“You won’t get a penny” – how to exclude someone from your estate

When family members fall out, sometimes the emotions can run very deep. It may be impossible to reconstruct the bridges we burn. Difficult though it can be, disinheriting a child or other family member may be the best way of protecting our wishes once we are gone.

In England and Wales a testator may leave their estate to whomever they please: they have “testamentary freedom.” But this is subject to any successful legal challenge from a family member or dependant, who can prove to a court after the testator’s death that they received unreasonably small provision under that Will.

It can sometimes defeat the whole purpose of the Will: recent news stories of court cases can clearly attest to this fact, much to the concern of lawyers and members of the public alike. One lady made it very clear in her Will that her daughter was to receive nothing, only for a court to overturn the Will and provide several hundreds of thousands of pounds to the daughter – and not even in a particularly large estate.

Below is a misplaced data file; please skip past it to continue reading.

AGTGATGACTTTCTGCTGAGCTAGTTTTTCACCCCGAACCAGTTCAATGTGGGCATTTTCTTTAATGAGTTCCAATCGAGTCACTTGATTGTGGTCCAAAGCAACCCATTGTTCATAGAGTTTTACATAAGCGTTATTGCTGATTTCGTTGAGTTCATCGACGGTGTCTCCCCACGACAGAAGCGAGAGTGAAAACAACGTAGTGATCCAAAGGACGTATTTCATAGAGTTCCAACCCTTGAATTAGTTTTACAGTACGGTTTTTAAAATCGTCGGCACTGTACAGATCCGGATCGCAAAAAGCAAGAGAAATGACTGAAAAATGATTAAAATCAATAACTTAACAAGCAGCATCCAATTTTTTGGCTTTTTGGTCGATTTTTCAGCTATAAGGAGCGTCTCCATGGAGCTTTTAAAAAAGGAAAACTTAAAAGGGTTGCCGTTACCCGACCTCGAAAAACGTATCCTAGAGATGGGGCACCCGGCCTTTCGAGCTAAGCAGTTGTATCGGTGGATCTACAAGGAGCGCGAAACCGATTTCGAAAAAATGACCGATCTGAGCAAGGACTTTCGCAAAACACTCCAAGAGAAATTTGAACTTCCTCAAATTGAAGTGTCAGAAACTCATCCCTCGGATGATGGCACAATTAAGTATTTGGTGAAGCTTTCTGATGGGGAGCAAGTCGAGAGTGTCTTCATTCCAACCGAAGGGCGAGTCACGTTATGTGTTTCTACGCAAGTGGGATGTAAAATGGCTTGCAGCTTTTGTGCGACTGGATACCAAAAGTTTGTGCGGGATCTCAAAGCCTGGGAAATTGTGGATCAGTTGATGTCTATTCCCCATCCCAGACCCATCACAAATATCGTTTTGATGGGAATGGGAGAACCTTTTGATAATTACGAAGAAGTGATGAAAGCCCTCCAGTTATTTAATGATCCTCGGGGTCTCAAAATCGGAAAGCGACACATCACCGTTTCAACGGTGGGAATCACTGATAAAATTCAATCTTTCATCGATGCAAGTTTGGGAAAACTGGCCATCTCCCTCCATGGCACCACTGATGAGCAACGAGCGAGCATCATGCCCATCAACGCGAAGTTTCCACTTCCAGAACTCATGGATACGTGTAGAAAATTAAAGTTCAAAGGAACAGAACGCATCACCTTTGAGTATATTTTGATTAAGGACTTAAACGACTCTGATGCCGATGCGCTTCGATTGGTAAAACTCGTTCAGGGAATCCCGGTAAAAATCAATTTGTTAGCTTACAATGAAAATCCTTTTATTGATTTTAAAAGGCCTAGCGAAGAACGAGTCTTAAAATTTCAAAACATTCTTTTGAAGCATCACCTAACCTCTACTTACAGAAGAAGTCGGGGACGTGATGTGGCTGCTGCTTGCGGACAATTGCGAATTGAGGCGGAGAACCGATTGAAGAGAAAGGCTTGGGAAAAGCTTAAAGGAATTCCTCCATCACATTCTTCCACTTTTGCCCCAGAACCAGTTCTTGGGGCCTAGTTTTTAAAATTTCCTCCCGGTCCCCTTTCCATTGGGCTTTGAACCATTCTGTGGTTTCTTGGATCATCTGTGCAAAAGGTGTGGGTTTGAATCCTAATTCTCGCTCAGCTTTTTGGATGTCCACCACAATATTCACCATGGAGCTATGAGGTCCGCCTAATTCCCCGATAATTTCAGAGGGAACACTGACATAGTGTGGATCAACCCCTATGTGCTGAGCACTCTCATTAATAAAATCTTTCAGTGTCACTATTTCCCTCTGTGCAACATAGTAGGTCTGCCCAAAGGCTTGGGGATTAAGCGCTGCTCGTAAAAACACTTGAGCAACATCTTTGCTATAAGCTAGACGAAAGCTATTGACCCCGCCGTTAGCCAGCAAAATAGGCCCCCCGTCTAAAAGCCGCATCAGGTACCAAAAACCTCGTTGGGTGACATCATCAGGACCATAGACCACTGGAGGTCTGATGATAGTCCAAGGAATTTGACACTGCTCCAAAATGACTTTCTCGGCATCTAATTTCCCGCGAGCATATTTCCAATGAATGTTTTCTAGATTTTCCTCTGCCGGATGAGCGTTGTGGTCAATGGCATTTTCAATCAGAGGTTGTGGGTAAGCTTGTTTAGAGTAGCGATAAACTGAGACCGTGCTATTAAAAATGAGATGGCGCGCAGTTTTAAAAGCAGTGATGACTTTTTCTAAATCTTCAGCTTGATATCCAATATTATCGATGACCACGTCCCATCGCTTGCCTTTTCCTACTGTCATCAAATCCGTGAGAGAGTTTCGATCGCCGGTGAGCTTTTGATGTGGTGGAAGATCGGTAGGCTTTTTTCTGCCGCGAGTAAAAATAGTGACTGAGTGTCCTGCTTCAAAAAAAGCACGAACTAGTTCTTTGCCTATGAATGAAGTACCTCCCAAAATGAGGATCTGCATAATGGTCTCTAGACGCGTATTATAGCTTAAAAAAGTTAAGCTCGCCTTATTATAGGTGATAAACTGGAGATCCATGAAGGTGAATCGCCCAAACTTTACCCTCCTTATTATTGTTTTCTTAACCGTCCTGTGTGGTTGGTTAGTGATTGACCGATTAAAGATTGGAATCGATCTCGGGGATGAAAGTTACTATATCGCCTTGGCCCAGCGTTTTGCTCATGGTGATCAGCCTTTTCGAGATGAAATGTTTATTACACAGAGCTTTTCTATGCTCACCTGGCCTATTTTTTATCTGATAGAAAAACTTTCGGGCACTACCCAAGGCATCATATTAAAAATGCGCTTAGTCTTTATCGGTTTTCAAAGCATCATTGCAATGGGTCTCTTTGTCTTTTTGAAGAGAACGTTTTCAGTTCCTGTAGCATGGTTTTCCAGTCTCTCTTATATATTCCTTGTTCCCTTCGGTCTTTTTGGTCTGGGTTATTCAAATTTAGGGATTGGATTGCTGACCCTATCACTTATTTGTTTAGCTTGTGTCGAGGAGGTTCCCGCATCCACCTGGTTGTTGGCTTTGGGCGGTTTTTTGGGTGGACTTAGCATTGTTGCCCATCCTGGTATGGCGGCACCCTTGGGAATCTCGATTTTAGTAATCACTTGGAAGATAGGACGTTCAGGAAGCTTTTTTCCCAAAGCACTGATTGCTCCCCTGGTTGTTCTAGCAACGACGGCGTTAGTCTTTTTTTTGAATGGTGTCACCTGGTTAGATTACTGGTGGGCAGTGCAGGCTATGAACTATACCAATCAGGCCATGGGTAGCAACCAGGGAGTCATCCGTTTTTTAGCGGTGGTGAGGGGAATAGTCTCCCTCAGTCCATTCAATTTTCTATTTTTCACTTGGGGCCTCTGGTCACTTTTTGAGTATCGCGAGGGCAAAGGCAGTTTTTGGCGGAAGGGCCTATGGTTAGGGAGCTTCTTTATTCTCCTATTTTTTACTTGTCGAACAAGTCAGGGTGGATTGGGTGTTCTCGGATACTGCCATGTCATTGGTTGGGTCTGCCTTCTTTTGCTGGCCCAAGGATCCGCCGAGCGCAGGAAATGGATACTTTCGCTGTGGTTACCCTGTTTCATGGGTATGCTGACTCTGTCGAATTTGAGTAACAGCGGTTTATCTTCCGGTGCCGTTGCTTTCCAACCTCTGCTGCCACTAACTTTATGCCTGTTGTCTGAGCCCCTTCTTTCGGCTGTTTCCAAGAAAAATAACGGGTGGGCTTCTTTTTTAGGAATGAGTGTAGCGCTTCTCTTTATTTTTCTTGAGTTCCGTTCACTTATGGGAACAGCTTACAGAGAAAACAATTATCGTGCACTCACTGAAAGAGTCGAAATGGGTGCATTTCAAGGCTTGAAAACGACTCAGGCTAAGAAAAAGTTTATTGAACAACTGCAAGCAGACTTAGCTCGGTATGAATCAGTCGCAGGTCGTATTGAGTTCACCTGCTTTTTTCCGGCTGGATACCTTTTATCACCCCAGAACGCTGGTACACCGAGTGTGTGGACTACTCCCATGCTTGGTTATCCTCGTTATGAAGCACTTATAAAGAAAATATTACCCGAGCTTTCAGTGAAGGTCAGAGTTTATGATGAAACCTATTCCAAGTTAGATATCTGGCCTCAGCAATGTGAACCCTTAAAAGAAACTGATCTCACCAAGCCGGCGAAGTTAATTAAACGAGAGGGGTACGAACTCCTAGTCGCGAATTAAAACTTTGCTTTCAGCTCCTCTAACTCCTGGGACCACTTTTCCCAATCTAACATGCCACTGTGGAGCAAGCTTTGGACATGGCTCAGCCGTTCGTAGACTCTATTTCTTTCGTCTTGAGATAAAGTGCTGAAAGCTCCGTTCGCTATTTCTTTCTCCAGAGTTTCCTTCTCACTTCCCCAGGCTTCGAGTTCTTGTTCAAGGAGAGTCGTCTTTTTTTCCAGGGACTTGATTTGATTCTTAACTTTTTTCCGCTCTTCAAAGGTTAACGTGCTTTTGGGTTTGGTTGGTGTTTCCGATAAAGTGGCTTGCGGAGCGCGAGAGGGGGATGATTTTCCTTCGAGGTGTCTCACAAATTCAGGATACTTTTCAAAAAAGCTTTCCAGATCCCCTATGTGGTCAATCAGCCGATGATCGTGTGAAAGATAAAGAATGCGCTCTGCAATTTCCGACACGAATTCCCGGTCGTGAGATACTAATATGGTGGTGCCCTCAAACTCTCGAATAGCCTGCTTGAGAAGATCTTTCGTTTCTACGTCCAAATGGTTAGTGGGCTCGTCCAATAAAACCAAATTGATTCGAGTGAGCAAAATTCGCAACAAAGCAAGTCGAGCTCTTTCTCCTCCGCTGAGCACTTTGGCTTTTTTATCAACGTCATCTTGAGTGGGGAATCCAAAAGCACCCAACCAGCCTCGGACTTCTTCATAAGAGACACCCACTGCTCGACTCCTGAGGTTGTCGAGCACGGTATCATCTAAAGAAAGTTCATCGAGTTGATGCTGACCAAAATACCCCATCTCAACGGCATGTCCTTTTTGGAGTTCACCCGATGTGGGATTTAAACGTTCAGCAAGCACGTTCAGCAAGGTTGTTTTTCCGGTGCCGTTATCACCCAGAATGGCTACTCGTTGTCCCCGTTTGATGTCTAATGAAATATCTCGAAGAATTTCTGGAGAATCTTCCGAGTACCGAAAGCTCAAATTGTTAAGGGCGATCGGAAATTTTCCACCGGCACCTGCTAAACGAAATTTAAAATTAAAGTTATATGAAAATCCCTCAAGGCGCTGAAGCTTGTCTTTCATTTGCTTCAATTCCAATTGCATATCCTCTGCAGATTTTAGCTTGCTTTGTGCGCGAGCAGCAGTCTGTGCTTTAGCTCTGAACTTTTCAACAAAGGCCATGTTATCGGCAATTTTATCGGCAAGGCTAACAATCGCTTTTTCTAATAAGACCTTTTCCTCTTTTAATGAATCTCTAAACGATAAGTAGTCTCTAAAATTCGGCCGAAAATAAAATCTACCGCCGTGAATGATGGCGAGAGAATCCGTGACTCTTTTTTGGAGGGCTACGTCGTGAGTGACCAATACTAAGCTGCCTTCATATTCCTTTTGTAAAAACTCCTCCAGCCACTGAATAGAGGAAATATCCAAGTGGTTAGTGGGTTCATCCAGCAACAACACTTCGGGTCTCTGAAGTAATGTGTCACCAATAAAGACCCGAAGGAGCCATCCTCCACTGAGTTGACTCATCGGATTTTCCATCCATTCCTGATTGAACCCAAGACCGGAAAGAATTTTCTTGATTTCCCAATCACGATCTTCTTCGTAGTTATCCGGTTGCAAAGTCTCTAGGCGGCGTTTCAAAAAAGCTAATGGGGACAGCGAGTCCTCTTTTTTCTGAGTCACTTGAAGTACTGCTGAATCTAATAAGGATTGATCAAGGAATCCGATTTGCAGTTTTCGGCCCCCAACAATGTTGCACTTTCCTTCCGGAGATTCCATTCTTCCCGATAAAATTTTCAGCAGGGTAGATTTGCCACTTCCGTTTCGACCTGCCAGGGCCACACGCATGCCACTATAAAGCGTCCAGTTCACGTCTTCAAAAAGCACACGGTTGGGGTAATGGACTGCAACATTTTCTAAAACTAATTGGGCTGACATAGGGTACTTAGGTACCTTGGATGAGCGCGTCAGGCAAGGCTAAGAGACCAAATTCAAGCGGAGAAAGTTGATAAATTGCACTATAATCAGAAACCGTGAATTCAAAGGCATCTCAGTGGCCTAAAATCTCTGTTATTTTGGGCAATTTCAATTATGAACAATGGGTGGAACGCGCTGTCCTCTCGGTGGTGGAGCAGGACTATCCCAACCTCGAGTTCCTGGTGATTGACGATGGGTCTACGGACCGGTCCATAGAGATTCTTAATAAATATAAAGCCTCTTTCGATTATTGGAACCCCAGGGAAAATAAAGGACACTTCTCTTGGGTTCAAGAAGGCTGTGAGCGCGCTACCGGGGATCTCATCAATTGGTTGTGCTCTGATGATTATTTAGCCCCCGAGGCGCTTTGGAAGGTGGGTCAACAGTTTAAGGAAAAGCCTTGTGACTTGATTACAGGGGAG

So how can you ensure that those with whom you have fallen out cannot make a claim on your money once you are gone?

The most accepted course of action is to write a Will explicitly excluding that person. You should also make a “letter of wishes” for your executor (and potentially, the court, should a claim arise at a later date) stating clearly your reasons for the exclusion.

It is also best to ensure that there are no financial ties during lifetime: if there is any sign of financial reliance, the court can use it to bolster their claim. Cutting all ties can be hard, but it is sometimes necessary to a successful Will exclusion.

Even with these safeguards, and even in the most evident family breakup, a claimant can be successful. It largely comes down to the court’s discretion after death.

Sometimes the best course of action is to actually make a small, sufficient gift under the Will, just to prevent the court from finding a lack of provision. There are some trusts which can “provide” for a prodigal child without the testator having to sacrifice too much money, or indeed their own principles.

Speak to your Will writer for information and guidance in this difficult and sensitive area of estate planning: they should be able to help.

Leave a Reply

%d bloggers like this: